I received the following email this week:
A friend is taking an online course on how to write ebooks. At one point the instructor told the students that they could write a book on a subject they know nothing about simply by reading several books on the topic written by others, and compiling the information. I was shocked when she told me that he then suggested creating a pseudonym that sounds like an expert in the field, and purchasing a portrait from a stock photography website to go with the name.
He didn’t tell them to invent fake credentials, but it was implied that a persona/backstory would be created for the pseudonym. It seems to me that if someone buys a book because they believe the author is a real person who is an expert in the field, it is fraud if that person does not exist. Regardless of how unethical this is, is it legal?
At my request, “K” then sent me a link to the online class.
Let’s start with the obvious. Using a fake name, and a fake photo, and a fake bio in non-fiction is absolutely fraud. Imagine someone writing a book on the stock market and using a fake name, fake photo, and fake bio filled with fictitious stock market success stories.
Imagine a high school drop-out adding “M.D.” to the end of his name, lifting a picture off the Internet of a guy in a white coat with a stethoscope around his neck, and creating a bio about all his fake medical successes at specific hospitals.
Imagine a child predator writing a book about child psychology, using a fake name, picture, and bio (that, of course, doesn’t mention his child abuse convictions).
Imagine an individual writing a book about criminal defense, calling themselves a lawyer, lifting a lawyerly photo off a website, and filling their bio with fake court cases they claim to have successfully fought.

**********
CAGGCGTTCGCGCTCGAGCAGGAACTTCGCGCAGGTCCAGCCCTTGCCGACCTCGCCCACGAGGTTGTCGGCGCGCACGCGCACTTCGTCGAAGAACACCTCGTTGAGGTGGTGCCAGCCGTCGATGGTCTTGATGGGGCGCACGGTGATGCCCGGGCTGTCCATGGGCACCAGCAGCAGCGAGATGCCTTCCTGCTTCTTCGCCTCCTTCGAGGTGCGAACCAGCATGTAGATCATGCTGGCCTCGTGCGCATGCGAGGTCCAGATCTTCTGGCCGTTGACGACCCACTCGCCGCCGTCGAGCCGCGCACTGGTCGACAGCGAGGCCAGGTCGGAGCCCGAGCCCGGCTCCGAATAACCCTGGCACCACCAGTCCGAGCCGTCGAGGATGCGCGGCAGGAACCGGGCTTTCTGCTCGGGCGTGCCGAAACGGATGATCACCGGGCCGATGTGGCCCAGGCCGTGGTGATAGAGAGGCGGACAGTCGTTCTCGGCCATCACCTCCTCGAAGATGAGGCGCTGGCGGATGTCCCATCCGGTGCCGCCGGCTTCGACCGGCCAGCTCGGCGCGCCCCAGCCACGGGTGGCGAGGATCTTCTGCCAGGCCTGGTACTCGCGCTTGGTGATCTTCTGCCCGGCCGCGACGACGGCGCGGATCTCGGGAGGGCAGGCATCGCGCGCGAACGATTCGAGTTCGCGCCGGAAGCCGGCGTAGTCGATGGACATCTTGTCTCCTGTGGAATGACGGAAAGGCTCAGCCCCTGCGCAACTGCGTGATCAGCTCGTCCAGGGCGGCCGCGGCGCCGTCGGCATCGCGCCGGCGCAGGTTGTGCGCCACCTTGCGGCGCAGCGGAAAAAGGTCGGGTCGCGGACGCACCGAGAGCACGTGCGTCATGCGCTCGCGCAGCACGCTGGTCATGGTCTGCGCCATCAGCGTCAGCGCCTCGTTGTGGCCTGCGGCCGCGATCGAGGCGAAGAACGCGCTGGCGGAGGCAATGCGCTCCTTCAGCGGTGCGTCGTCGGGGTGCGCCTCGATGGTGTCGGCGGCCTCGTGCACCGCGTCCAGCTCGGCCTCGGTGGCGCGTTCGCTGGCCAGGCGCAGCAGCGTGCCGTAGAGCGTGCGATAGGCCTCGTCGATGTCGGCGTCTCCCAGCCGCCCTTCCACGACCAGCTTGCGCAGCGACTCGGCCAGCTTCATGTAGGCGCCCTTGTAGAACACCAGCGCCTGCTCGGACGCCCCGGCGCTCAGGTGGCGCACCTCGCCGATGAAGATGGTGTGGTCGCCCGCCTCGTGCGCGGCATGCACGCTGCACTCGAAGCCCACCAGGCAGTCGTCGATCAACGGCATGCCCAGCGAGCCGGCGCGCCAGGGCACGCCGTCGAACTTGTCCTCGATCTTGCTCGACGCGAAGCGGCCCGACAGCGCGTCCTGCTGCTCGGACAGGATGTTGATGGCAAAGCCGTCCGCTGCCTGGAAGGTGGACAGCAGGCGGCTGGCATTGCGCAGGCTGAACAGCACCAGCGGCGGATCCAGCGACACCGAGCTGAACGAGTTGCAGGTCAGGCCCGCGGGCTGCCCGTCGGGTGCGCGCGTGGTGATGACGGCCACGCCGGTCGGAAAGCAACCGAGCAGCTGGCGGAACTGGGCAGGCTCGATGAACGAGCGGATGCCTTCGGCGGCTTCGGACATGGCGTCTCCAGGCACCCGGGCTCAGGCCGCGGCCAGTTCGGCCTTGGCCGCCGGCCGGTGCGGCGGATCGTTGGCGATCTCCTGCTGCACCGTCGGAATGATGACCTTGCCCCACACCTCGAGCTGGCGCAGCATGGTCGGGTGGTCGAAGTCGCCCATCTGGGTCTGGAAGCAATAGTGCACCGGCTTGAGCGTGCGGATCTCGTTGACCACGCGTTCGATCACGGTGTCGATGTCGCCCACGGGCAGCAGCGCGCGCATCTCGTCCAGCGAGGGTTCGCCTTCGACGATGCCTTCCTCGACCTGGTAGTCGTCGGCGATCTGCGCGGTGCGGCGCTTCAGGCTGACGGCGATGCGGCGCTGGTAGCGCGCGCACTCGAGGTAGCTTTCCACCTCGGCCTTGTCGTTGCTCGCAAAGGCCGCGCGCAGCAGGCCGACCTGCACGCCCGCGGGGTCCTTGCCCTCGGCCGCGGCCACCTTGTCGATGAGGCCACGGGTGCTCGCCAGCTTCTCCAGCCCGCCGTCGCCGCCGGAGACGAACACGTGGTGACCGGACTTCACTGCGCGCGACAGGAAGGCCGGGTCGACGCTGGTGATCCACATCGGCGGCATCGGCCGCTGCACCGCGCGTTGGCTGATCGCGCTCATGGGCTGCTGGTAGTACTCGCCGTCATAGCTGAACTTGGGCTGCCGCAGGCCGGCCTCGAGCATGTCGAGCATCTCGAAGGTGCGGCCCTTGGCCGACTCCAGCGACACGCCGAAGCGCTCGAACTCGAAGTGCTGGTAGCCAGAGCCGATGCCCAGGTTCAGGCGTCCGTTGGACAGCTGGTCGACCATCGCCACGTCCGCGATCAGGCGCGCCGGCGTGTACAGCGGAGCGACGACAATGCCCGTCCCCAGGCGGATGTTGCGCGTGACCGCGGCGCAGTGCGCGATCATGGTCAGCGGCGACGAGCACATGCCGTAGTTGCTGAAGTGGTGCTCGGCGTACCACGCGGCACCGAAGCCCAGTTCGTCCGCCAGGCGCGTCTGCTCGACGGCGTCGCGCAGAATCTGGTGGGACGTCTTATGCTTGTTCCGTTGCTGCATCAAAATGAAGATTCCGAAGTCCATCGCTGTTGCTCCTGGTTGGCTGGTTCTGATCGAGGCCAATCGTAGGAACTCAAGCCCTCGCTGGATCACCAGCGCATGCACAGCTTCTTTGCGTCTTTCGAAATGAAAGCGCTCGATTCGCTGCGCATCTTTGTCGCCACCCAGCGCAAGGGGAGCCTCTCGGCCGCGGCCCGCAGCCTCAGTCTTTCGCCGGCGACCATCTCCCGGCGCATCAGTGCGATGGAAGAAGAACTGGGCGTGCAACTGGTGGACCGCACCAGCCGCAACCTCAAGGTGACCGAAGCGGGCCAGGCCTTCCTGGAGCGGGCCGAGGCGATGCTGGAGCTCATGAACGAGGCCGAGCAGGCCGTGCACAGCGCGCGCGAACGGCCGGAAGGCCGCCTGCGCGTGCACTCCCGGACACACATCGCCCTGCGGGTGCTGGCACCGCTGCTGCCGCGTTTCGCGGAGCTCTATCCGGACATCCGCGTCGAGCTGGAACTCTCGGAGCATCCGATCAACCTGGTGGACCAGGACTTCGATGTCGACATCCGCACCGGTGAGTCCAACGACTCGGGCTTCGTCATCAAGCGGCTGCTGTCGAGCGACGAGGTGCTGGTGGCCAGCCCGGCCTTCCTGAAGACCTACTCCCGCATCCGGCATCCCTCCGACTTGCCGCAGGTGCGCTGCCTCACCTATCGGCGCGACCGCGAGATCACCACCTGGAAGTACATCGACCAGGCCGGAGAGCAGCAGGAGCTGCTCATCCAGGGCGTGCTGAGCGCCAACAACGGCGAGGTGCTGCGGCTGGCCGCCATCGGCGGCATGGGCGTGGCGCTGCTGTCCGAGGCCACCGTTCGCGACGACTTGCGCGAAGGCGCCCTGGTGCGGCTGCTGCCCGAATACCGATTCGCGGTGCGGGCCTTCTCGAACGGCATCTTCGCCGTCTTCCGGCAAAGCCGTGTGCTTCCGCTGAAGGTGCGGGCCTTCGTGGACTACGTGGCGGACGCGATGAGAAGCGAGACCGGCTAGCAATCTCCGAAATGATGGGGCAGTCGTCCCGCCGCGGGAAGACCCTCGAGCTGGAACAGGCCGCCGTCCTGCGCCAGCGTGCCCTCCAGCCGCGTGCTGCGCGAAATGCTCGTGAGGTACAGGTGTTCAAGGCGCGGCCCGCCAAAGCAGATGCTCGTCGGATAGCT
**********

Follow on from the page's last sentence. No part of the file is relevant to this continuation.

What this “instructor” (and I do use that term lightly) is doing is teaching his students how to commit outright fraud. And, his students could very well not only get sued someday but they could also be prosecuted, depending on the subject of the book.
I looked up the class online and I wasn’t surprised to find one of those long, over-the-top, ridiculous marketing pages on their website, going on and on about how you can get rich writing books and publishing them on Amazon, blah blah. You know the type of website I’m talking about. They include verbiage like this:
Desire to Succeed!
Change Your Life!
Ultimate Financial Freedom!
Serious About Getting Rich!
Geez, they even have cheesy graphics of dollar bills on the page.
I mean, really, do people still fall for this crap? And, if someone does, are they really that surprised when the shmuck selling this stuff suggests their customers commit fraud?!
Whenever you see these types of websites, click your “back” button as fast as you can. Nothing that leads to financial success is “Free!”, nor “Easy!”. Writing and selling books take a LOT of hard work. Anybody who tries to tell you otherwise is simply selling snake oil.
Angela Hoy is the co-owner of WritersWeekly.com and BookLocker.com. WritersWeekly.com is the free marketing ezine for writers, which features new paying markets and freelance job listings every Wednesday. According to attorney Mark Levine, author of The Fine Print, BookLocker.com is: “As close to perfection as you’re going to find in the world of ebook and POD publishing. The ebook royalties are the highest I’ve ever seen, and the print royalties are better than average. BookLocker understands what new authors experience, and have put together a package that is the best in the business. You can’t go wrong here. Plus, they’re selective and won’t publish any manuscript just because it’s accompanied by a check. Also, the web site is well trafficked. If you can find a POD or epublisher with as much integrity and dedication to selling authors’ books, but with lower POD publishing fees, please let me know.”
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